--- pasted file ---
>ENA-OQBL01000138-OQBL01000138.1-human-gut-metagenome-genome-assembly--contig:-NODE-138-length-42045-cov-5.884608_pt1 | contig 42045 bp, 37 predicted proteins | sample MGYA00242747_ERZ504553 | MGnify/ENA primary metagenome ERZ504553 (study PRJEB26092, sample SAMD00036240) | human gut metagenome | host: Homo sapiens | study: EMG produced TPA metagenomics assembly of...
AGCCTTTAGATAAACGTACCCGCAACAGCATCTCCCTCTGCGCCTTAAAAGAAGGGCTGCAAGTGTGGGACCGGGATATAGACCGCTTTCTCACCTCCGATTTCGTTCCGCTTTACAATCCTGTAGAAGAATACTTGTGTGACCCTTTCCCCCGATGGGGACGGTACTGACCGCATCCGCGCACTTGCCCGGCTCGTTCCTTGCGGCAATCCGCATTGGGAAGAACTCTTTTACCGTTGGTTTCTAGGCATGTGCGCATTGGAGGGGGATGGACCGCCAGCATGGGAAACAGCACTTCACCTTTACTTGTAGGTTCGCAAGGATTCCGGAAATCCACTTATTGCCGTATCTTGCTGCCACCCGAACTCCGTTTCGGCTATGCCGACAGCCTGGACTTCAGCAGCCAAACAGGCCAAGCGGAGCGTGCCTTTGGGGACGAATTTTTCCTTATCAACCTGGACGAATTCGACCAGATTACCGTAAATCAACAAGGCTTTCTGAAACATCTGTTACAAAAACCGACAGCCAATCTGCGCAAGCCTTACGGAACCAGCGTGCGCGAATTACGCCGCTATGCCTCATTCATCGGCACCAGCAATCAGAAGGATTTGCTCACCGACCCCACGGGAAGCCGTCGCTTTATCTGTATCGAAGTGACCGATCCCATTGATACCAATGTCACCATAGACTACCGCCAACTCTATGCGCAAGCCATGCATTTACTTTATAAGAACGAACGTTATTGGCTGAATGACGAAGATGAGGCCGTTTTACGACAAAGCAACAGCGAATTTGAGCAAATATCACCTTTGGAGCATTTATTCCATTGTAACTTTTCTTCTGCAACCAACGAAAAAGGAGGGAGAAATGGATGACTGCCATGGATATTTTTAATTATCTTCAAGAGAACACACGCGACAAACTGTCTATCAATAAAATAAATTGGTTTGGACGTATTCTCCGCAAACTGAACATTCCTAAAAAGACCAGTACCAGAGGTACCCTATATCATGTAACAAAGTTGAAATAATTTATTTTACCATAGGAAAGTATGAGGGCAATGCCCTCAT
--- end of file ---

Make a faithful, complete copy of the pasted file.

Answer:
>ENA-OQBL01000138-OQBL01000138.1-human-gut-metagenome-genome-assembly--contig:-NODE-138-length-42045-cov-5.884608_pt1 | contig 42045 bp, 37 predicted proteins | sample MGYA00242747_ERZ504553 | MGnify/ENA primary metagenome ERZ504553 (study PRJEB26092, sample SAMD00036240) | human gut metagenome | host: Homo sapiens | study: EMG produced TPA metagenomics assembly of...
AGCCTTTAGATAAACGTACCCGCAACAGCATCTCCCTCTGCGCCTTAAAAGAAGGGCTGCAAGTGTGGGACCGGGATATAGACCGCTTTCTCACCTCCGATTTCGTTCCGCTTTACAATCCTGTAGAAGAATACTTGTGTGACCCTTTCCCCCGATGGGGACGGTACTGACCGCATCCGCGCACTTGCCCGGCTCGTTCCTTGCGGCAATCCGCATTGGGAAGAACTCTTTTACCGTTGGTTTCTAGGCATGTGCGCATTGGAGGGGGATGGACCGCCAGCATGGGAAACAGCACTTCACCTTTACTTGTAGGTTCGCAAGGATTCCGGAAATCCACTTATTGCCGTATCTTGCTGCCACCCGAACTCCGTTTCGGCTATGCCGACAGCCTGGACTTCAGCAGCCAAACAGGCCAAGCGGAGCGTGCCTTTGGGGACGAATTTTTCCTTATCAACCTGGACGAATTCGACCAGATTACCGTAAATCAACAAGGCTTTCTGAAACATCTGTTACAAAAACCGACAGCCAATCTGCGCAAGCCTTACGGAACCAGCGTGCGCGAATTACGCCGCTATGCCTCATTCATCGGCACCAGCAATCAGAAGGATTTGCTCACCGACCCCACGGGAAGCCGTCGCTTTATCTGTATCGAAGTGACCGATCCCATTGATACCAATGTCACCATAGACTACCGCCAACTCTATGCGCAAGCCATGCATTTACTTTATAAGAACGAACGTTATTGGCTGAATGACGAAGATGAGGCCGTTTTACGACAAAGCAACAGCGAATTTGAGCAAATATCACCTTTGGAGCATTTATTCCATTGTAACTTTTCTTCTGCAACCAACGAAAAAGGAGGGAGAAATGGATGACTGCCATGGATATTTTTAATTATCTTCAAGAGAACACACGCGACAAACTGTCTATCAATAAAATAAATTGGTTTGGACGTATTCTCCGCAAACTGAACATTCCTAAAAAGACCAGTACCAGAGGTACCCTATATCATGTAACAAAGTTGAAATAATTTATTTTACCATAGGAAAGTATGAGGGCAATGCCCTCAT